Social Isolation in Bay Area Schools

Social Isolation in Bay Area Schools

Guest Author: Danika Clifford
Beyond Differences Teen Board Leader

Have you ever noticed how many kids sit alone at lunch or walk by themselves between classes, while other groups of kids happily walk around flaunting their connections and friendships?

Why do kids feel compelled to ignore others or, even worse, put them down and make them feel even more alone?

Social isolation and bullying are big problems in Bay Area schools. Studies show that social isolation contributes to a wide range of serious physical and mental health issues as well as poor academic performance.

I have experienced social isolation and bullying throughout my life, but one instance is unforgettable in my mind. When I was in 6th grade, I struggled with math and was moved from a normal class to a supported math class. Girls who had always taunted me somehow learned about my new schedule and started following me around between classes, drilling math questions at me. It made me feel smaller than ever and powerless and I just wanted to disappear. What’s interesting is that one of the girls who lead the pack ended up in my math class a few weeks later, so it’s clear that she was imposing her own insecurities onto me. We all have our difficulties in school and we all need to be accepting and supportive of each other.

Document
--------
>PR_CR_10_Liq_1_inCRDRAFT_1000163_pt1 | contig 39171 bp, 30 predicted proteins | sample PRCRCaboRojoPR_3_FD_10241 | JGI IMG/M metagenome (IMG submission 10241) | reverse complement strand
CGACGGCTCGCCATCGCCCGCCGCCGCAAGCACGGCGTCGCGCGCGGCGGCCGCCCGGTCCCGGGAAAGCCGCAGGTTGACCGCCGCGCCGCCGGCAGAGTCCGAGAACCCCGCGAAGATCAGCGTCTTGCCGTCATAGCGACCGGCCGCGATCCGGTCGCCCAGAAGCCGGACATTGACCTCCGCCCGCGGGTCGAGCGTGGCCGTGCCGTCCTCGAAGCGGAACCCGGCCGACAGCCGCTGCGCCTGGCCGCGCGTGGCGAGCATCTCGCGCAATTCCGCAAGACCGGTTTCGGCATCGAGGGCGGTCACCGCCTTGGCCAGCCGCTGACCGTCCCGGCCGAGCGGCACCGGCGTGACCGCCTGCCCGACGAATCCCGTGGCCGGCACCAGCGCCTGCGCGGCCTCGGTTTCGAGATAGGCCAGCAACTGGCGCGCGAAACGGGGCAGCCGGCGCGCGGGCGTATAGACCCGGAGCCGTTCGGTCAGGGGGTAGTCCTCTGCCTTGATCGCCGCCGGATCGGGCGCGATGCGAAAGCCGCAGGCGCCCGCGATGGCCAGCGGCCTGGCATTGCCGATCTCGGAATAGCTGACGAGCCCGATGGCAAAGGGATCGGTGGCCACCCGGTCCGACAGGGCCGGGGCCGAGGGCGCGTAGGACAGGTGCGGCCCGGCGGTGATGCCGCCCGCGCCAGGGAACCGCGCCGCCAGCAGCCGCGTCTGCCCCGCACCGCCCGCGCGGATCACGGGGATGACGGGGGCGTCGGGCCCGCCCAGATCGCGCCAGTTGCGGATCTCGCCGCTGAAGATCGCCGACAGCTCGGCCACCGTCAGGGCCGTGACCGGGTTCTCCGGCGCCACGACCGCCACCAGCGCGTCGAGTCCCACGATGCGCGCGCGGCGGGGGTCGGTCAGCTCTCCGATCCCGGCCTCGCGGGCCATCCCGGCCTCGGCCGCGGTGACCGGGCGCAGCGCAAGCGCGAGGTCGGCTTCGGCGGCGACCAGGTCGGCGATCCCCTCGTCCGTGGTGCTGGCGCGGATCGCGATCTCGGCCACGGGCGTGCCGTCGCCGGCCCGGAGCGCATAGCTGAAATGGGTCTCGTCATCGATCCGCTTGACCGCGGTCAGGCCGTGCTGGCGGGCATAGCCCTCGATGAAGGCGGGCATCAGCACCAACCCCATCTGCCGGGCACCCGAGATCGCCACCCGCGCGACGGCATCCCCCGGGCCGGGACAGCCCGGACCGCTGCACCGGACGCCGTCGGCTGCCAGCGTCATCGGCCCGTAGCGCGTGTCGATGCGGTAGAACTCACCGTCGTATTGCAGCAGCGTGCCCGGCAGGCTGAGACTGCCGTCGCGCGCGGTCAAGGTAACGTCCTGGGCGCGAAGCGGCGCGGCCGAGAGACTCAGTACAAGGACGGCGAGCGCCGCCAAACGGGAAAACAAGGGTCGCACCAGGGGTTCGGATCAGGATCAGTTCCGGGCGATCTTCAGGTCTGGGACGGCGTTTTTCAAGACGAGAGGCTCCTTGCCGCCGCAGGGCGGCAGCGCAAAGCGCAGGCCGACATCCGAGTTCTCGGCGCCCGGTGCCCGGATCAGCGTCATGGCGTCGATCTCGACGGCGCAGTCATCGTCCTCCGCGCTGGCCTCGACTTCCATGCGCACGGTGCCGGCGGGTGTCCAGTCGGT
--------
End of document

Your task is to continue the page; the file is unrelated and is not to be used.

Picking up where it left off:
That’s why when I entered high school, I decided to speak out and became part of the Teen Board of nonprofit Beyond Differences, an organization that is working hard to end social isolation by teaching middle schoolers about the issue and creating programs that that break down barriers around culture, religion, identity and anything that makes us different. I lead middle school assemblies with other high schoolers and we share our stories to paint a broad picture of social isolation. I want to ensure that all kids feel accepted, included, and valued. I also want every student to feel empowered to create inclusive communities.  

Here’s a first step any teen can do. The next time you see a kid sitting alone or walking without anyone to talk to, please don’t assume they are alone by choice. A simple smile or saying “hi” could be just the change they need.